A motion of impeachment by Parliament is reported to have been suggested by Ashoke Sen, a Congress (I) MP and president of the Supreme Court Bar Association, in 1981, when politics were at their hottest. Yashwant, who is fearless like his name suggests, called for the unity of the bar and the bench and defended the judiciary against executive intervention. As a group, we could “only combat the provocation and attack on the judges” if we were together (As per Bhagwan D. Dua, A Study in Executive-Judicial Conflict: The Indian) In the Kissa Kursi Ka case, when Sanjay Gandhi was sentenced to 30 days in judicial detention, CJI Chandrachud rendered one of his most illustrious rulings. He wrote 338 judgements altogether throughout his time as a judge. He wrote the most court decisions in 1977.
The 1976 judgement was overturned and declared to be “seriously defective,” and privacy is now a basic right. A Constitution Bench of nine judges, led by Justice Chandrachud, issued the directive.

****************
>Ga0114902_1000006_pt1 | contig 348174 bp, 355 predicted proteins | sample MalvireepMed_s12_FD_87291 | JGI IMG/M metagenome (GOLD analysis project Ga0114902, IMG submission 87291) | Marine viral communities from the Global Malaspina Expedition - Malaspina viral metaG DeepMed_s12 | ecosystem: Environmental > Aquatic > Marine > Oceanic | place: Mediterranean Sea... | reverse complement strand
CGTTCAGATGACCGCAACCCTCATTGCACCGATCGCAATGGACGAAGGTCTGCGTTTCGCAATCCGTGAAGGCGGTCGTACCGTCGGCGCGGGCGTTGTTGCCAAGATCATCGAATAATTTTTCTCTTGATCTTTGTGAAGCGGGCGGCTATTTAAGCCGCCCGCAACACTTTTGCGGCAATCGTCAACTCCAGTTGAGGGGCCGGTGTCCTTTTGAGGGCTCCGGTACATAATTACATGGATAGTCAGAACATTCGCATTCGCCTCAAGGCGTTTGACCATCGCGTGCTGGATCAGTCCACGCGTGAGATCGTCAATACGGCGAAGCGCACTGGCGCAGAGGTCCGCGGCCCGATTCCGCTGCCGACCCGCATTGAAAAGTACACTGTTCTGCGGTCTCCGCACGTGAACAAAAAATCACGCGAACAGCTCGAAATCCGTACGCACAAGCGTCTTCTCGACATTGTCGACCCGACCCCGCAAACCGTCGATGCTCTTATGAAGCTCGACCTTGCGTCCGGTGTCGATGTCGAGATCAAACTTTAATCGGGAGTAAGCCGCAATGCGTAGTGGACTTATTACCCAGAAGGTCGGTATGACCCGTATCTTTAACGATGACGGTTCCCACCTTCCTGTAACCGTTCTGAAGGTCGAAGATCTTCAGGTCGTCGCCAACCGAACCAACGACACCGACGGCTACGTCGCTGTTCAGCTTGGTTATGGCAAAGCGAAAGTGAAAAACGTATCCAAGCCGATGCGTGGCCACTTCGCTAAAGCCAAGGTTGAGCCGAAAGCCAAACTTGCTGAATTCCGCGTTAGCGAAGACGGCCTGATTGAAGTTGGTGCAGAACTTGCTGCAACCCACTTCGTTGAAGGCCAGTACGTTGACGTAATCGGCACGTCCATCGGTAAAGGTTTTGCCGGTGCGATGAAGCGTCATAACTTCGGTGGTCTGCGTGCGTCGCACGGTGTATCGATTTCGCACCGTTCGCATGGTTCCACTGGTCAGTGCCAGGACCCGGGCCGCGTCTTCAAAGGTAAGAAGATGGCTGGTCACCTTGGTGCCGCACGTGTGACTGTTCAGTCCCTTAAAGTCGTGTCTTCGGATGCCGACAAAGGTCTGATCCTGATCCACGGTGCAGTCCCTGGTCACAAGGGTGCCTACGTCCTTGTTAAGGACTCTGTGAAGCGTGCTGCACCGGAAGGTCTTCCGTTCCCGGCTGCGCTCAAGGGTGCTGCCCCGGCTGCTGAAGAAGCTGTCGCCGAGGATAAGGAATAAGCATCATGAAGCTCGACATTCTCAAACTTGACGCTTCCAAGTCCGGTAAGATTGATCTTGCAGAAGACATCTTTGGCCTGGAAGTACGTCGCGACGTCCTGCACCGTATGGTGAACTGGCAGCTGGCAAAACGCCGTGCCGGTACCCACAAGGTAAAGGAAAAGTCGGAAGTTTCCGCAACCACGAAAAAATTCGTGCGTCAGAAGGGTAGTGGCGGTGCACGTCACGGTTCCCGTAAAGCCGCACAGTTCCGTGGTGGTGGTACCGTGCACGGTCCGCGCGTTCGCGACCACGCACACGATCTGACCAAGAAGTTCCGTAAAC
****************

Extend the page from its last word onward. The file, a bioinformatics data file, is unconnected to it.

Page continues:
|Name||Yeshwant Vishnu Chandrachud|
|Date of Birth||12 July 1920, Poona|
|Alma Mater||ILS Law College|
|Official Tenure||22 February 1978 – 11 July 1985|
|President||Neelam Sanjiva Reddy|
|Preceded by||Mirza Hameedullah Beg|
|Succeeded by||P. N. Bhagwati|
|As Judge||Chief Justice of India|
Major judgements that he delivered are −
Minerva Mills Ltd. V Union of India (1980) − The Constitution (42nd Amendment) Act of 1976 was the subject of a significant ruling by the CJI and a five-judge bench in this case. In accordance with Article 368 of the Constitution, CJI Chandrachud ruled that Parliament cannot use its amending authority to grant itself the right to abolish or abrogate the Constitution or to obliterate its fundamental provisions.